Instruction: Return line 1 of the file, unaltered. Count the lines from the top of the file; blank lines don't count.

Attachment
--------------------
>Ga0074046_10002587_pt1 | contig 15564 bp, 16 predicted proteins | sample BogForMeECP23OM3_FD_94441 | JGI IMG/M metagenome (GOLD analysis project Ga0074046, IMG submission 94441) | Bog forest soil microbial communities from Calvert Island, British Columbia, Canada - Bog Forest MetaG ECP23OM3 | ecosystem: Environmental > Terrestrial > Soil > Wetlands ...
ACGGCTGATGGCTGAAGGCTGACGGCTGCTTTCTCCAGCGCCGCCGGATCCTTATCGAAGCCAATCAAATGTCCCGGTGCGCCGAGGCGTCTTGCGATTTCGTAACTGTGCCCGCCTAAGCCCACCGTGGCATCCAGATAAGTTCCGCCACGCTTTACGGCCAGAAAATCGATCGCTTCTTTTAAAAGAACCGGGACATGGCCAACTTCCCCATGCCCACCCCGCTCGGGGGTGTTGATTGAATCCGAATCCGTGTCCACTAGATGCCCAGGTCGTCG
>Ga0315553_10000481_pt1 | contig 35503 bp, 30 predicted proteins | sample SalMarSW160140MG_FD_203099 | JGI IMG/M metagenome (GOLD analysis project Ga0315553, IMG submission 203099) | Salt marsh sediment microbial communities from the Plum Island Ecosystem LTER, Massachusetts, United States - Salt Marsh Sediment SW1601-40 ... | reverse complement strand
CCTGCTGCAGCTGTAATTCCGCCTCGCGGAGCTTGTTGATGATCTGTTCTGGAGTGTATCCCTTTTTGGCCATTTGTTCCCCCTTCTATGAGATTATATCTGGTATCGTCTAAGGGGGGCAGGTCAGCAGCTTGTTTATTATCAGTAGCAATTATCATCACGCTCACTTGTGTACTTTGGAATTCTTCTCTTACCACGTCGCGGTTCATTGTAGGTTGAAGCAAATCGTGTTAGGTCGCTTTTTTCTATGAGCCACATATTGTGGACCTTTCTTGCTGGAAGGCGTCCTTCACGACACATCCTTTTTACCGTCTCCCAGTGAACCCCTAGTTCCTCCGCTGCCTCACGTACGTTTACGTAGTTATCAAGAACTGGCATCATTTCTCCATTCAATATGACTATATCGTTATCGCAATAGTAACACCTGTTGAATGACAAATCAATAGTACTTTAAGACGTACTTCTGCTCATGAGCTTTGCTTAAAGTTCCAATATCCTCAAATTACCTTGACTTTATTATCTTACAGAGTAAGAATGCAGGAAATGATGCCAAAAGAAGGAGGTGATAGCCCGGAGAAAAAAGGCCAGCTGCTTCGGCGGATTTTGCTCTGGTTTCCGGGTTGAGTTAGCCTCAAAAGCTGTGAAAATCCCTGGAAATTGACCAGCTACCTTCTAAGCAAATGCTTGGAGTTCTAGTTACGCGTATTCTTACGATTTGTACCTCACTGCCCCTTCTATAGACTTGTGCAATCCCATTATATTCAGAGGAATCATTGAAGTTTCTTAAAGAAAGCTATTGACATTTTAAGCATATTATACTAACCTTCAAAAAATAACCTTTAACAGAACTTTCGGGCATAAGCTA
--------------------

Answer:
>Ga0074046_10002587_pt1 | contig 15564 bp, 16 predicted proteins | sample BogForMeECP23OM3_FD_94441 | JGI IMG/M metagenome (GOLD analysis project Ga0074046, IMG submission 94441) | Bog forest soil microbial communities from Calvert Island, British Columbia, Canada - Bog Forest MetaG ECP23OM3 | ecosystem: Environmental > Terrestrial > Soil > Wetlands ...